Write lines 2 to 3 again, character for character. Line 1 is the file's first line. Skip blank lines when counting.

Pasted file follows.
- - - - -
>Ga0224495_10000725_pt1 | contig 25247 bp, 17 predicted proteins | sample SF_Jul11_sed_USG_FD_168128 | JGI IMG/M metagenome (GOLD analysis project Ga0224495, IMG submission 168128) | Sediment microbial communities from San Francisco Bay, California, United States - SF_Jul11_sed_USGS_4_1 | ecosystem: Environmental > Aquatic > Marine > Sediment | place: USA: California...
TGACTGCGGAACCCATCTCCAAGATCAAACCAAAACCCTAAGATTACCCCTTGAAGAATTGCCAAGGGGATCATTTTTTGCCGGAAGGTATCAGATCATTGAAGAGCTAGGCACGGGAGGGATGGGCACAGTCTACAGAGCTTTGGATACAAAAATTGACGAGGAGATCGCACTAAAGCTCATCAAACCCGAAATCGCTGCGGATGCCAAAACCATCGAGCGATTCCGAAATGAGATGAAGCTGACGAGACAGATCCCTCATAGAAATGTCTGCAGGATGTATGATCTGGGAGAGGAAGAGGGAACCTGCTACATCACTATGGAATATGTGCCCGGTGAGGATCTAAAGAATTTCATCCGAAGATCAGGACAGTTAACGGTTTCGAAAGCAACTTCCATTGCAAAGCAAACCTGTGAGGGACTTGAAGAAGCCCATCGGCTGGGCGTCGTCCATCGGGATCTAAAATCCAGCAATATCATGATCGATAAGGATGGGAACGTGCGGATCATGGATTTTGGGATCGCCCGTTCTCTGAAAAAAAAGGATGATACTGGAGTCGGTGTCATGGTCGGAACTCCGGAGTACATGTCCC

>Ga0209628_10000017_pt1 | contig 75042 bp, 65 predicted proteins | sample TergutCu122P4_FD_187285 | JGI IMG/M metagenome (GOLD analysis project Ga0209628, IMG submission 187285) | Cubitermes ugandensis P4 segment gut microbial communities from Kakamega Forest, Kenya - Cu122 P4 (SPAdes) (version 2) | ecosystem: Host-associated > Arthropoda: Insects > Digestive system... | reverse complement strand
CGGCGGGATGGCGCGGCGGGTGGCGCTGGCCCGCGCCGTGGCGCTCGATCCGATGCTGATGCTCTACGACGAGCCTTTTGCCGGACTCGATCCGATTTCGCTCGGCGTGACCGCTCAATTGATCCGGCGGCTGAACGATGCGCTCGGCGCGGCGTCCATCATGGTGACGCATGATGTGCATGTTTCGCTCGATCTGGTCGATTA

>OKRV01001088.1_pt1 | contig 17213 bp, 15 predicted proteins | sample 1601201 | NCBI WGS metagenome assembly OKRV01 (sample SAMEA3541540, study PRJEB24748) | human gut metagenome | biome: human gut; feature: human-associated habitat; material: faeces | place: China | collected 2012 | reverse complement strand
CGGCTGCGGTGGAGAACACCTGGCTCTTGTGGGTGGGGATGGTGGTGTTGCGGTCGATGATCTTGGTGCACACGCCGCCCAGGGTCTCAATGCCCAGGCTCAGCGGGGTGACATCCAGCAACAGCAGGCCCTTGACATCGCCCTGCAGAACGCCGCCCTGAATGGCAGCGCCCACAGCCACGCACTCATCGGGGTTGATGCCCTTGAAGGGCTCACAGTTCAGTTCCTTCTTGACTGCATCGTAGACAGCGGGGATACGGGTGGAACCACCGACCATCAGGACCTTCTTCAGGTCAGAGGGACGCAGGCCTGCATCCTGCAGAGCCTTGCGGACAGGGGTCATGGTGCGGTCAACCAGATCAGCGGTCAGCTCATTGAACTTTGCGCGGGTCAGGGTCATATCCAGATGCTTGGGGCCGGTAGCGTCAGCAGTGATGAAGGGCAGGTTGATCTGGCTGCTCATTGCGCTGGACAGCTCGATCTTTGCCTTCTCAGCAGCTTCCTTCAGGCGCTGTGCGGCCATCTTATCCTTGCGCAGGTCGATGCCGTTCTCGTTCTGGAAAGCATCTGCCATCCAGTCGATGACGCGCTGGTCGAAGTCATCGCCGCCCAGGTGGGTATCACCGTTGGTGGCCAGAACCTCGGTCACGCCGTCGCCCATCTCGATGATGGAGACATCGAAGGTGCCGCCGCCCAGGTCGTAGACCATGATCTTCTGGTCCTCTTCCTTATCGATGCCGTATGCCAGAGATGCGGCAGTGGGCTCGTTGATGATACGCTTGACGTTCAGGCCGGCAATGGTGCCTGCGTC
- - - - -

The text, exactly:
TGACTGCGGAACCCATCTCCAAGATCAAACCAAAACCCTAAGATTACCCCTTGAAGAATTGCCAAGGGGATCATTTTTTGCCGGAAGGTATCAGATCATTGAAGAGCTAGGCACGGGAGGGATGGGCACAGTCTACAGAGCTTTGGATACAAAAATTGACGAGGAGATCGCACTAAAGCTCATCAAACCCGAAATCGCTGCGGATGCCAAAACCATCGAGCGATTCCGAAATGAGATGAAGCTGACGAGACAGATCCCTCATAGAAATGTCTGCAGGATGTATGATCTGGGAGAGGAAGAGGGAACCTGCTACATCACTATGGAATATGTGCCCGGTGAGGATCTAAAGAATTTCATCCGAAGATCAGGACAGTTAACGGTTTCGAAAGCAACTTCCATTGCAAAGCAAACCTGTGAGGGACTTGAAGAAGCCCATCGGCTGGGCGTCGTCCATCGGGATCTAAAATCCAGCAATATCATGATCGATAAGGATGGGAACGTGCGGATCATGGATTTTGGGATCGCCCGTTCTCTGAAAAAAAAGGATGATACTGGAGTCGGTGTCATGGTCGGAACTCCGGAGTACATGTCCC

>Ga0209628_10000017_pt1 | contig 75042 bp, 65 predicted proteins | sample TergutCu122P4_FD_187285 | JGI IMG/M metagenome (GOLD analysis project Ga0209628, IMG submission 187285) | Cubitermes ugandensis P4 segment gut microbial communities from Kakamega Forest, Kenya - Cu122 P4 (SPAdes) (version 2) | ecosystem: Host-associated > Arthropoda: Insects > Digestive system... | reverse complement strand